Nando’s Peri-Peri

Written by on January 21, 2012 in I Eat America, I Eat...Out with 0 Comments

( – Washington, DC

How I heard of this place: I first learned about Nando’s when I lived in South Africa in the late 1990s. I hadn’t realized they were also known in the USA, until our friend, Seraj suggested picking up dinner there, using his Groupon.

Type of cuisine: Nando’s Peri-Peri is the home of Portuguese flame-grilled PERi-PERi Chicken. Our Chickens are: • Only the freshest, and never frozen • Marinated for 24 hours in our natural PERi-PERi sauce • Grilled to order over an open flame to reduce fat content • Basted to your taste to control the spiciness and served as you want it. Choose your heat: There are many ways to enjoy our chicken. Whether it be flame-grilled to order or as a breast fillet in a Portuguese roll, toasted pitta or wrap, you always get to choose the baste to your own taste, whether that be lemon & herb for the less spicy option, medium for the more adventurous or hot and extra hot for the real daredevils! Nando’s Peri-Peri chicken is always healthy. As part of a well balanced diet it’s just as tasty as on a reckless uncontrolled binge! Flame-grilling the chicken means it loses lots of its fat. Nando’s Peri-Peri menu provides a varied choice of healthy but delicious options which makes eating out healthily easy.For more information, check out the nutrional data on our menus, gluten free menu and allergens table. However, we don’t always take things too seriously! Our ‘Love Life, Love Nando’s’ philosophy encourages you to enjoy delicious, fresh food!

Ambiance: We live according to a set of values which are core to everything we do. They are pride, passion, courage, integrity and family. They help us deliver a truly great Nando’s experience. Our aims are genuine but we don’t take ourselves too seriously and our fun approach to life means when you visit Nando’s you can fully relax without airs and graces. This attitude is not just reflected in our restaurants. We are always looking to share our values throughout the communities of our local Nando’s restaurants.” Off of a busy street corner, Nando’s intricate iron-worked door and windows immediately caputure the attention of passerby. The umbrellas over outdoor patio seating take a backseat on this cold, winter night, but inside the lights are warm, the space cozy and the ample artwork intriguing. We made our way through the intricately carved wooden door frame, through the wrought iron gate, and entered the unassuming, expansive space at 1210 18th Street NW Nando’s Peri-Peri. Inside the foyer and immediately to our right was a captivating wall, designed in what resembled sandwork, extending from the floor to high ceiling. We entered the glass door, complete with Nando’s chicken logo in white, amidst glass windows looking into the establishment, to be greeted with a brick wall straight ahead, and even higher ceilings. The wall holds brightly colored paintings from what can only be a dozen or more South African artists. Everything from small prints to large canvases graced each wall space, and attracted the attention of every patron, dining in or taking away. Sculpture art could also be enjoyed, as oversized terra cotta vases with large curled, swiveling and wavy pieces of what resembled petrified wood extended upwards, over seven feet tall. The hardwood floor led eyes from the floor-to ceiling store-front windows, towards the back and up the stairs of this grand restaurant. Seating varies from light-wooden-colored tables and chairs (sqqure tables that can be made into circles) and 1960s kitchen chairs in wood, to intimate, private booth seating with red, faux-leather cushions at the back and seat bottom. Story snippets are lined along the more plain walls in a wave pattern, which also attracts attention and adds vibrant life to the space. One such story rests on the wooden planked wall behind the area where one can help him- or herself to the array of sauces, dresings, eating utensils and wet wipes on the shelf and rustic, country home style wooden counter below. More oversized vases are kept above the chalkboard menu over the cash register and kitchen/grill area, reaching almost to the industrial ceiling, filled with beams, lights, chain. As we make our way towards the back of the establishement, and up the staris to the loft seating, we notice a young man washing his hands at a sink, in the middle of the restaurant. The walls of the stairwell, leading up to the balcony are also decked with paintings. Upstairs, to our right is a small room with quiet seating. Patrons dine amidst bottles and bottles of Nando’s sauces, behind a warehouse-style, connected, square-shaped glass windows. More booth seating lines the right side of the walkway, leaving the left open to view the restaurant kitchen below. Diners at the far end sit at tables against the windows looking out onto the street. An intricately Victorian tiled ceiling gives way to more modern lights to hang from it, while our thick, varnished, wooden tables look like they could be in a Bar & Grill. Table numbers are designated with wooden trays indicating the table number, complete with holes for salt and pepper shakers, as well as menus with further reading information about Nando’s. One such menu boasts, “If Andy Warhol had done menus…we reckon ours would like like this! Our ‘impression’ is just a bit of fun, but at Nando’s real art is taken very seriously. We commission original works (check them out on the walls around you) from South African artists. With amazing work by everyone from bushmen on community farms to renowned Johannesburg patiners, our collection of more than 3,000 works is distinctly diverse. We also helped an independent studio set up a subsidized diploma course for aspiring artists. Successful students’ work is considered for the Nando’s collection. the artists achieve recognition and you have something great to look at while you’re eating!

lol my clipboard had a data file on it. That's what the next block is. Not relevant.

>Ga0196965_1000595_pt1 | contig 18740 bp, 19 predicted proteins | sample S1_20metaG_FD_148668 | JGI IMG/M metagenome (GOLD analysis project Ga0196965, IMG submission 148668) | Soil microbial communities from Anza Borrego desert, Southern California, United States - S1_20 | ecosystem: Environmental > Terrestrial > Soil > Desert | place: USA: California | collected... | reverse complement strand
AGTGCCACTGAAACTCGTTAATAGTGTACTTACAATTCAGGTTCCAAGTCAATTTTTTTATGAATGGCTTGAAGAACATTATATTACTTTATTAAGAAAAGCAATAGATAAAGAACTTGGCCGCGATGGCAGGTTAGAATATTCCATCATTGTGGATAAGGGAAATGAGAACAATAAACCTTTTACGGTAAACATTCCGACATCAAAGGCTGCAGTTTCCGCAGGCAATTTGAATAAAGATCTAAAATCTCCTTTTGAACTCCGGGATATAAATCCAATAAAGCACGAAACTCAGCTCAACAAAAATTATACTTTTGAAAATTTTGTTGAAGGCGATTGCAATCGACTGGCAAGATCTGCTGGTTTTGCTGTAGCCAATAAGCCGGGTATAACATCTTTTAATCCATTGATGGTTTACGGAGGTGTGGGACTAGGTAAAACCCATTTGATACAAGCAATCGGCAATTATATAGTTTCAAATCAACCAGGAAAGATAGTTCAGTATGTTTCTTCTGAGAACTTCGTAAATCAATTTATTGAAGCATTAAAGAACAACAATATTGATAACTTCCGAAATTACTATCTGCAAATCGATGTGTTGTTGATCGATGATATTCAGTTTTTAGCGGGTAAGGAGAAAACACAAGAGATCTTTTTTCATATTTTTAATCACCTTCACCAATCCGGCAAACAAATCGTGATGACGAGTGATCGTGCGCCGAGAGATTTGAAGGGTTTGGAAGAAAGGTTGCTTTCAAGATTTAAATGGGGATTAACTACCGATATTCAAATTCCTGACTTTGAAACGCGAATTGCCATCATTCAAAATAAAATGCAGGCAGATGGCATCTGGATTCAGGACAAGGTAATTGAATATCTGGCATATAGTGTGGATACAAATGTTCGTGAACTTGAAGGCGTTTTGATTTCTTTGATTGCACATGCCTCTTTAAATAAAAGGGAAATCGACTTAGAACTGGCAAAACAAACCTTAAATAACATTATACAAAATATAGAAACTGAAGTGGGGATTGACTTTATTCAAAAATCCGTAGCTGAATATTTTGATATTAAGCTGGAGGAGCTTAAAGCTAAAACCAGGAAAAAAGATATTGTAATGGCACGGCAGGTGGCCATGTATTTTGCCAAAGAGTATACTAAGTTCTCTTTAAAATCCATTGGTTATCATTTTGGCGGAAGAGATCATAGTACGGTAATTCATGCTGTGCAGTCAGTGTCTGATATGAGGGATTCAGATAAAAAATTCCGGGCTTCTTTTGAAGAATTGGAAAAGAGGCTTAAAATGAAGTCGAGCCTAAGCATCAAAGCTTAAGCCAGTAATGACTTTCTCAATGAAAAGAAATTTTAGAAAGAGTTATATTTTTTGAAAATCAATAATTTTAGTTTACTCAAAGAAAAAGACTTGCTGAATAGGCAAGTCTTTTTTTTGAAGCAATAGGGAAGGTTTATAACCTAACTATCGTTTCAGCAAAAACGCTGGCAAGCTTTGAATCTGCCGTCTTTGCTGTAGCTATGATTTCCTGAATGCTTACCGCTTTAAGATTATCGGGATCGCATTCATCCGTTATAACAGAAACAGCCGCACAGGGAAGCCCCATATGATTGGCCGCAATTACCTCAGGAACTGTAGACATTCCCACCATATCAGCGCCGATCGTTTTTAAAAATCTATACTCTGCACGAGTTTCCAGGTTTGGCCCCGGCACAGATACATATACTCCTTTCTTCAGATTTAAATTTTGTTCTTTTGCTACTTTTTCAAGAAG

What I ordered: Having three hungry people, who can each eat, we ignored the sandwiches, salads and appetizers on the menu, and went straight to the Peri-Peri Chicken: the Nando’s specialty, with fresh (never frozen) all-natural chicken, marinated with the unique Nando’s Portuguese Peri-Peri spice and flame-grilled to order. We ordered the Jumbo Platter ($46.45) for two whole chickens: one with Lemon & Herb flavor, and the second with Hot (eye-wateringly fiery for chilli fiends only). The four large sides that accompanied our meal were the: Garlic Bread (baked Portuguese roll smothered in garlic and herb butter), Macho Peas (rugged pea mash with whole peas, parsley, mint and chilli), Chips (aka Fries with Peri-Peri salt), and Portuguese Rice (spicy yellow rice with peppers and herbs). (We actually ordered the Red Skin Mashed Potato (garlic butter, potatoes and a whole lot of yummy), but were given the spicy rice instead.) On the side, we took samples of their garlic, herb, medium, hot, extra hot and extra extra hot sauces for sampling and for added kick (as needed).

What I loved: The chicken was very moist and light. The flavor lingered mostly on the skin, which I always remove prior to eating, so the chicken itself, lacked in the spice factor that was promised. But the flavor, the juiciness and the filling capacity were unbeatable! Of the sides, the mashed peas intrigued all of us, the chips reminded me of South Africa and the garlic bread was gloriously large and buttery. The spicy rice was left nearly untouched as the taste for mashed potatoes remained.

Why I loved it: Yummy. Artsy. An excellent nostalgic reminder of my time in South Africa.

Cost: Average ($6.25-$12.85 per entree)